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First Beasts (early mammals)

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“7th grade Reptiles” - Performed by a student of 7th “A” class of Malik Kurmashev. Don't you like snakes? Missouri, USA The sense organs are better adapted to the terrestrial way of life. . Squad: turtles. A detachment of aquatic reptiles live in rivers, lakes and swamps. The ribs and chest are developed. The modern representative is hatteria.

"Mushrooms Biology" - The Riddle. Fruit body. Proverbs and sayings. Plants. White mushroom. Sprinkle the resulting fossa with leaves and needles. - Serve as animal feed, mushroom picking rules. The structure of the cap mushroom. - Some mushrooms are a medicine for animals and humans. 1. Carefully twist the mushroom. Theme of the lesson: Boletus. Leg.

"Arthropod structure" - Class Arachnids (subclasses: Haymakers, Scorpions, Ticks, Spiders). Tarantulas. Orbiting spiders. Wolf spider Presentation for grade 7. General characteristic of the type. Taxonomy type. Crustacean class (subclasses Lower and Higher or Decapods). Banana spiders. Horse spiders. Type Arthropods. More than 1.5 million species, 2/3 of all types of living creatures. Sidewalk spiders. Haymaker Spider. Crab spider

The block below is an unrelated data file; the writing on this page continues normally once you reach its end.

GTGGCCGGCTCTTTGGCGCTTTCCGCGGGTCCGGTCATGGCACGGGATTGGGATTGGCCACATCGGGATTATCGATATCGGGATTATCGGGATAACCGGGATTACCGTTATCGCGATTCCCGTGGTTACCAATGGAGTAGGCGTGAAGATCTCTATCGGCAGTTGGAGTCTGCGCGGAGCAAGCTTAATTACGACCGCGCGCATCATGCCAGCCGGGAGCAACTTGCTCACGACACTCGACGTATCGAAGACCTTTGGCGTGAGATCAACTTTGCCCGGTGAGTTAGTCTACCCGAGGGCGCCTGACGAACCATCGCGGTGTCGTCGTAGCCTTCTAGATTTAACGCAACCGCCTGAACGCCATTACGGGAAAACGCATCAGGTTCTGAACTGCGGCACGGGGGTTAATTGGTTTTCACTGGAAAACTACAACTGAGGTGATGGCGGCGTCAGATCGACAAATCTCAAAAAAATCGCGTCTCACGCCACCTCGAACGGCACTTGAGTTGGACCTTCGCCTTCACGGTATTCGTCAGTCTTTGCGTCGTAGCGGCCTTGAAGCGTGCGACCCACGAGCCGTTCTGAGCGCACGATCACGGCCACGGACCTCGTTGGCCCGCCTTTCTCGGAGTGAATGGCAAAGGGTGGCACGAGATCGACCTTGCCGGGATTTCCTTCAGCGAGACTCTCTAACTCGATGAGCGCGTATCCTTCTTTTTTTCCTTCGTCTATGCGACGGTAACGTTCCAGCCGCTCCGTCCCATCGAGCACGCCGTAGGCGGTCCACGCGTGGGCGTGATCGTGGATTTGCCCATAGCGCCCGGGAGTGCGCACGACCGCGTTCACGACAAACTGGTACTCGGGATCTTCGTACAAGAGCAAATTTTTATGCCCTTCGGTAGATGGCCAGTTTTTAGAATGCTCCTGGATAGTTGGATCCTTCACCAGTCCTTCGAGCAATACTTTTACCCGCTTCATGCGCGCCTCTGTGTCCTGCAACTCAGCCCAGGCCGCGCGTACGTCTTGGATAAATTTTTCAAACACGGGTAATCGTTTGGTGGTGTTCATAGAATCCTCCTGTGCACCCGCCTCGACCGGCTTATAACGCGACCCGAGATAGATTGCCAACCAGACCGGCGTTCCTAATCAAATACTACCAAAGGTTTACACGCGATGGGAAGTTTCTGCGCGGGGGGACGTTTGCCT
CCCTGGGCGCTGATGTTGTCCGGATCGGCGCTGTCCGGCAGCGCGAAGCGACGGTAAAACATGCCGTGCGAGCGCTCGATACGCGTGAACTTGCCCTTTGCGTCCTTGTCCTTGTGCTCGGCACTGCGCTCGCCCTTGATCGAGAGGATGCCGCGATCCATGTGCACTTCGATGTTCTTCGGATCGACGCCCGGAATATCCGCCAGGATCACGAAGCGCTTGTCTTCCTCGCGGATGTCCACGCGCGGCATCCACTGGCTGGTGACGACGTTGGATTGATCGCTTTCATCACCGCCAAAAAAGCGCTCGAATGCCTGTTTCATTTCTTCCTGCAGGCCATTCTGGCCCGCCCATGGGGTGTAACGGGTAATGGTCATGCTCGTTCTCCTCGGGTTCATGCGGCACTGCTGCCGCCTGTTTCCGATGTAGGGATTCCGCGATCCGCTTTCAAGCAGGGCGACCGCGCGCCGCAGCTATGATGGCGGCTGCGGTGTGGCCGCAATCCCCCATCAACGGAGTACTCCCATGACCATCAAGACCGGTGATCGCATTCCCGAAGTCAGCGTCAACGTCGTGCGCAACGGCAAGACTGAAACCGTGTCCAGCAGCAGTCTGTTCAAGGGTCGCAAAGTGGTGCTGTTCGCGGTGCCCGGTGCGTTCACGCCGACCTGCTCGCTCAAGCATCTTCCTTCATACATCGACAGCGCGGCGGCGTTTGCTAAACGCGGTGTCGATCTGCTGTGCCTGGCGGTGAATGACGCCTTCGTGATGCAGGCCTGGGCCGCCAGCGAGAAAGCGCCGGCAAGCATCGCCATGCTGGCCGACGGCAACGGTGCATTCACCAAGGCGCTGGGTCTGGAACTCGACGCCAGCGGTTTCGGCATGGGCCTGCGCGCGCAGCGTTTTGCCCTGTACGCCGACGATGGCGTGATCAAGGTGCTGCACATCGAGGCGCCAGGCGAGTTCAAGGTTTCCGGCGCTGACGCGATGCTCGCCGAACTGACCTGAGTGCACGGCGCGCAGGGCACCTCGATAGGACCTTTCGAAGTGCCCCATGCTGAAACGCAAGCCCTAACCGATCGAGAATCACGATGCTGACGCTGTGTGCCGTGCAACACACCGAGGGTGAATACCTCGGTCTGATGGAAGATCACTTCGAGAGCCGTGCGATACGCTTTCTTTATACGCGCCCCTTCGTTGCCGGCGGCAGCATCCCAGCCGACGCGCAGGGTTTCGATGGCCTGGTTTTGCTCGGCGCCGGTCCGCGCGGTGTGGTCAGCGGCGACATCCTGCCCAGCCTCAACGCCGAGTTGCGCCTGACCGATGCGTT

“Mammals Grade 7” - Detachment Insectivores. Squad One-pass. Hedgehog eared. Colony of water nights. In bats, during hibernation, the temperature drops to +1 - +5 degrees. Yes, I really ....... The mole is ordinary. You recognized me? Nightlights are an ancient, morphologically primitive group of animals. Primates. In winter they hibernate.

"Lesson Reproduction of organisms" - Moon fish. Amoeba division. Termitnik. Propagation of fish. Cartilaginous fish: stingray, shark. Teacher: Bobyleva N.P. We learn what the biological role of various methods of reproduction and fertilization in nature is. Lesson objectives We will learn to compare different types of reproduction and fertilization. Malaria parasite in blood cells. Crushing eggs of vertebrates. Reproduction of hepatic trematode. Lesson summary.